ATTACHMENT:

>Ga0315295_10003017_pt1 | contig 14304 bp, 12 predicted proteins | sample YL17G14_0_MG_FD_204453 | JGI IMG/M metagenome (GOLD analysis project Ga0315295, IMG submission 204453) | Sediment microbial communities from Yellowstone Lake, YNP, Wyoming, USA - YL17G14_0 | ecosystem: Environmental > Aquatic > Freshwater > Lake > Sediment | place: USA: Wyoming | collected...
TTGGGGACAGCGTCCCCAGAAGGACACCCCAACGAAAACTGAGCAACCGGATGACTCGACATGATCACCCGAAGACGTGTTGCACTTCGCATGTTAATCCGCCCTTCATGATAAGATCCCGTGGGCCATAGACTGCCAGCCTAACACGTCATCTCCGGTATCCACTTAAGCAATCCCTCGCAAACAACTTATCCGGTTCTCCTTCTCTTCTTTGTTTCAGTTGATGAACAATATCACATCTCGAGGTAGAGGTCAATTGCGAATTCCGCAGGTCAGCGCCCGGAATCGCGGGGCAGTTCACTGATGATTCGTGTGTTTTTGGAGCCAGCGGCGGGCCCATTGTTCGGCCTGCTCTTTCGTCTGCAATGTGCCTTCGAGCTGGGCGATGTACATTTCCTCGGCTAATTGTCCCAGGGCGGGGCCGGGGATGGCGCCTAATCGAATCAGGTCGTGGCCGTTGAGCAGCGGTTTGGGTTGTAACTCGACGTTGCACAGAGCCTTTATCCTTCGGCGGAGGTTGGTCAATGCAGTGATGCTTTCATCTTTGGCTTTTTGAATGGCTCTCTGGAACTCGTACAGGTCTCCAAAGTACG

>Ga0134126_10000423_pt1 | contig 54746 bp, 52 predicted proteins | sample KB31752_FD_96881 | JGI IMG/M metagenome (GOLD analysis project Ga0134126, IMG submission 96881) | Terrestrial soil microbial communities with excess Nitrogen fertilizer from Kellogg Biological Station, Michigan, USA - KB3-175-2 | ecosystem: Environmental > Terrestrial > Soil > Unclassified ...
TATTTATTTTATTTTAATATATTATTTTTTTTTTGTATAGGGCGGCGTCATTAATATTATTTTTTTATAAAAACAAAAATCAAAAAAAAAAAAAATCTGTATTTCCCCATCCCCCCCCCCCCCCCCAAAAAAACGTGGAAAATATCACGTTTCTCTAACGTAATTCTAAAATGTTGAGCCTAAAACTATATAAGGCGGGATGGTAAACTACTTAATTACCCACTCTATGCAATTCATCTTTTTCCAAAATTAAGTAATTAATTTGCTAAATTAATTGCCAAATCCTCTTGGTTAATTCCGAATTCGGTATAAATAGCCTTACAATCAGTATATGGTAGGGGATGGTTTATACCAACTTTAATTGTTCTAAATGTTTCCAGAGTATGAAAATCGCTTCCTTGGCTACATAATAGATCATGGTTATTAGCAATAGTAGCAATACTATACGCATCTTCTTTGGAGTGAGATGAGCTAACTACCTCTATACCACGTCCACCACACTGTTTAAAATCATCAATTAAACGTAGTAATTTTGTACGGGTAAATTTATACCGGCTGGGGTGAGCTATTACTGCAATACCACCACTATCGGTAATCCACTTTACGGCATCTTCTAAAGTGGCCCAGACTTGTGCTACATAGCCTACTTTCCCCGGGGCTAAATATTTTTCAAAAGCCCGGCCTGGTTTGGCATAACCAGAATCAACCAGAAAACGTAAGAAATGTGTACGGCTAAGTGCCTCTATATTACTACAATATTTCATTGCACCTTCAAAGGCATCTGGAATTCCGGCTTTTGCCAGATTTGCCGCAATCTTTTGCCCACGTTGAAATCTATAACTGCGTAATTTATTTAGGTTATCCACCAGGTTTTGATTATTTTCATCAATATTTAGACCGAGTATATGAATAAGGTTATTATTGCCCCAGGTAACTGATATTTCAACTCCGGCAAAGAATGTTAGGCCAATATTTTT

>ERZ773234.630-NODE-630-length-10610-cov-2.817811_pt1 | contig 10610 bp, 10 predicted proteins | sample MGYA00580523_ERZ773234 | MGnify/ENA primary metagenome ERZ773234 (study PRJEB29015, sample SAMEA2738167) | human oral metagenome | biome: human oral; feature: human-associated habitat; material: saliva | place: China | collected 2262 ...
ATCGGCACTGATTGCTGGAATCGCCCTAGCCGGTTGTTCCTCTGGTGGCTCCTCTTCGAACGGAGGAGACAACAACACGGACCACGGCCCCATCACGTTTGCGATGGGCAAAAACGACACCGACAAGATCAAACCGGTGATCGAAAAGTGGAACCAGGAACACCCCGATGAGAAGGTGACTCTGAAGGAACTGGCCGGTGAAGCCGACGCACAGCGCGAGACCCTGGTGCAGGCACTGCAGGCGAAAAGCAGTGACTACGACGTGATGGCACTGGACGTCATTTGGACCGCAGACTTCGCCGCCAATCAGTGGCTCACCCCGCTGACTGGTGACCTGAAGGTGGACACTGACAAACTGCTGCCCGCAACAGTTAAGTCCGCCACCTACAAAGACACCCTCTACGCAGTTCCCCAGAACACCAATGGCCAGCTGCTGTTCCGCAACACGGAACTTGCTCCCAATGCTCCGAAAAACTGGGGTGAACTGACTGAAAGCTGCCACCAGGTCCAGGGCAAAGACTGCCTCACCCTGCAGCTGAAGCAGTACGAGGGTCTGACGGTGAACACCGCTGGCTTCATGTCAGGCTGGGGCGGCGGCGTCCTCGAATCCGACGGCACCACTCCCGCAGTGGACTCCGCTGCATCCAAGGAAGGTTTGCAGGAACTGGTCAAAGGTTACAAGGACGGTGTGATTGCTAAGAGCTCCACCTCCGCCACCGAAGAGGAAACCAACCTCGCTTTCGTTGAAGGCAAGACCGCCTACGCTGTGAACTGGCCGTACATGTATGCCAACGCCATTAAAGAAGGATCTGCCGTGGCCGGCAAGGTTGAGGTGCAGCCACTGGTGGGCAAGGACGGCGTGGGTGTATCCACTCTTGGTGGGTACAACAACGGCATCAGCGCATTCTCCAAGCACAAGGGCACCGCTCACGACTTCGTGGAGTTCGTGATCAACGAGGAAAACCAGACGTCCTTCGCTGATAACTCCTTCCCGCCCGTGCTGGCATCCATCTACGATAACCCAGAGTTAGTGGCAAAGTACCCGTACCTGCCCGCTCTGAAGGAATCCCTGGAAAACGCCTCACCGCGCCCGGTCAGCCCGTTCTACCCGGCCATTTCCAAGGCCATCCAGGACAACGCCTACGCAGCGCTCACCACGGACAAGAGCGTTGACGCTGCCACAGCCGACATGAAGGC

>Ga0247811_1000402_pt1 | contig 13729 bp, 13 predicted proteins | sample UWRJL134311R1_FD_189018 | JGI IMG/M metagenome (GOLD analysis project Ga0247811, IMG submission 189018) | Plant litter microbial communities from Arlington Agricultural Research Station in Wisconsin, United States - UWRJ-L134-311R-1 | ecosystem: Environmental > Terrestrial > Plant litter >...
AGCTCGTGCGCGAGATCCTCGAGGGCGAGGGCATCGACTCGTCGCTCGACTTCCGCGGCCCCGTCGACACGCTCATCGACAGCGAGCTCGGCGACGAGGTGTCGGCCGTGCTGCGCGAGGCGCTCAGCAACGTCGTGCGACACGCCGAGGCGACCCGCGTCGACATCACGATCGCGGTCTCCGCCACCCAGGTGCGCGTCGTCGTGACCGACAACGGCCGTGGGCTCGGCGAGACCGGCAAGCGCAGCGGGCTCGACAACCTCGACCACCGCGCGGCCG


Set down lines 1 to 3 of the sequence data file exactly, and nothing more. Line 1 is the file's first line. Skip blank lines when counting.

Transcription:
>Ga0315295_10003017_pt1 | contig 14304 bp, 12 predicted proteins | sample YL17G14_0_MG_FD_204453 | JGI IMG/M metagenome (GOLD analysis project Ga0315295, IMG submission 204453) | Sediment microbial communities from Yellowstone Lake, YNP, Wyoming, USA - YL17G14_0 | ecosystem: Environmental > Aquatic > Freshwater > Lake > Sediment | place: USA: Wyoming | collected...
TTGGGGACAGCGTCCCCAGAAGGACACCCCAACGAAAACTGAGCAACCGGATGACTCGACATGATCACCCGAAGACGTGTTGCACTTCGCATGTTAATCCGCCCTTCATGATAAGATCCCGTGGGCCATAGACTGCCAGCCTAACACGTCATCTCCGGTATCCACTTAAGCAATCCCTCGCAAACAACTTATCCGGTTCTCCTTCTCTTCTTTGTTTCAGTTGATGAACAATATCACATCTCGAGGTAGAGGTCAATTGCGAATTCCGCAGGTCAGCGCCCGGAATCGCGGGGCAGTTCACTGATGATTCGTGTGTTTTTGGAGCCAGCGGCGGGCCCATTGTTCGGCCTGCTCTTTCGTCTGCAATGTGCCTTCGAGCTGGGCGATGTACATTTCCTCGGCTAATTGTCCCAGGGCGGGGCCGGGGATGGCGCCTAATCGAATCAGGTCGTGGCCGTTGAGCAGCGGTTTGGGTTGTAACTCGACGTTGCACAGAGCCTTTATCCTTCGGCGGAGGTTGGTCAATGCAGTGATGCTTTCATCTTTGGCTTTTTGAATGGCTCTCTGGAACTCGTACAGGTCTCCAAAGTACG

>Ga0134126_10000423_pt1 | contig 54746 bp, 52 predicted proteins | sample KB31752_FD_96881 | JGI IMG/M metagenome (GOLD analysis project Ga0134126, IMG submission 96881) | Terrestrial soil microbial communities with excess Nitrogen fertilizer from Kellogg Biological Station, Michigan, USA - KB3-175-2 | ecosystem: Environmental > Terrestrial > Soil > Unclassified ...